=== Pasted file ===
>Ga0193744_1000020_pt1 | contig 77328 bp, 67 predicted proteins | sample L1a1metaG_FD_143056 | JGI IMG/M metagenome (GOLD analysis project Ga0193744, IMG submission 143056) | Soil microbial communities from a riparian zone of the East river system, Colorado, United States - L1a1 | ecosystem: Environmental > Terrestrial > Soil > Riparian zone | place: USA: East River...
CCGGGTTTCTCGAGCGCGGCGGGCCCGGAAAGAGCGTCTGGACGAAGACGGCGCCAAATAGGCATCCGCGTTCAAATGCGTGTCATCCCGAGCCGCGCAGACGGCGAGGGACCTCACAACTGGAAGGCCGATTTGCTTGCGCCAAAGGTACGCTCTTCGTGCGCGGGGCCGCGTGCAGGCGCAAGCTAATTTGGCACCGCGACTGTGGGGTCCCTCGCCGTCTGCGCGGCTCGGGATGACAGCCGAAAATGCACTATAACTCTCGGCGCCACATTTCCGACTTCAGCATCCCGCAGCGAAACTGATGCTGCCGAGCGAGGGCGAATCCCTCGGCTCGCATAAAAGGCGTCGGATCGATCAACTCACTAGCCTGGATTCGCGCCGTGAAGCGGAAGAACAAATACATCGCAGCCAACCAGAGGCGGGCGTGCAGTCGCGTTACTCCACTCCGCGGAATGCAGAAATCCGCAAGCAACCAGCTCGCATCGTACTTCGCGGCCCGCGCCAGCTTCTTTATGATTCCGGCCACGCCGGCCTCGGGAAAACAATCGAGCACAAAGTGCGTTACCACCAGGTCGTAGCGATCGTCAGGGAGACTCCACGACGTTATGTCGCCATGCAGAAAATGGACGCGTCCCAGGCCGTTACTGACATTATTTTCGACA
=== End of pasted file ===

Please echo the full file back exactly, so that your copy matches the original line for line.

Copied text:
>Ga0193744_1000020_pt1 | contig 77328 bp, 67 predicted proteins | sample L1a1metaG_FD_143056 | JGI IMG/M metagenome (GOLD analysis project Ga0193744, IMG submission 143056) | Soil microbial communities from a riparian zone of the East river system, Colorado, United States - L1a1 | ecosystem: Environmental > Terrestrial > Soil > Riparian zone | place: USA: East River...
CCGGGTTTCTCGAGCGCGGCGGGCCCGGAAAGAGCGTCTGGACGAAGACGGCGCCAAATAGGCATCCGCGTTCAAATGCGTGTCATCCCGAGCCGCGCAGACGGCGAGGGACCTCACAACTGGAAGGCCGATTTGCTTGCGCCAAAGGTACGCTCTTCGTGCGCGGGGCCGCGTGCAGGCGCAAGCTAATTTGGCACCGCGACTGTGGGGTCCCTCGCCGTCTGCGCGGCTCGGGATGACAGCCGAAAATGCACTATAACTCTCGGCGCCACATTTCCGACTTCAGCATCCCGCAGCGAAACTGATGCTGCCGAGCGAGGGCGAATCCCTCGGCTCGCATAAAAGGCGTCGGATCGATCAACTCACTAGCCTGGATTCGCGCCGTGAAGCGGAAGAACAAATACATCGCAGCCAACCAGAGGCGGGCGTGCAGTCGCGTTACTCCACTCCGCGGAATGCAGAAATCCGCAAGCAACCAGCTCGCATCGTACTTCGCGGCCCGCGCCAGCTTCTTTATGATTCCGGCCACGCCGGCCTCGGGAAAACAATCGAGCACAAAGTGCGTTACCACCAGGTCGTAGCGATCGTCAGGGAGACTCCACGACGTTATGTCGCCATGCAGAAAATGGACGCGTCCCAGGCCGTTACTGACATTATTTTCGACA